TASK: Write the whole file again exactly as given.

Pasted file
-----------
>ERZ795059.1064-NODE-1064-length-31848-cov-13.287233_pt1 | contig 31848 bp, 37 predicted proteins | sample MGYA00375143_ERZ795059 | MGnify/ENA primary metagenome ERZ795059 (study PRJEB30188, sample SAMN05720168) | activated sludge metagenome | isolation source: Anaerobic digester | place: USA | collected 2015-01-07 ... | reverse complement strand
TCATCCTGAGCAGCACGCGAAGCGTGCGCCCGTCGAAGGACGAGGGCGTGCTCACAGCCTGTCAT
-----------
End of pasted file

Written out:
>ERZ795059.1064-NODE-1064-length-31848-cov-13.287233_pt1 | contig 31848 bp, 37 predicted proteins | sample MGYA00375143_ERZ795059 | MGnify/ENA primary metagenome ERZ795059 (study PRJEB30188, sample SAMN05720168) | activated sludge metagenome | isolation source: Anaerobic digester | place: USA | collected 2015-01-07 ... | reverse complement strand
TCATCCTGAGCAGCACGCGAAGCGTGCGCCCGTCGAAGGACGAGGGCGTGCTCACAGCCTGTCAT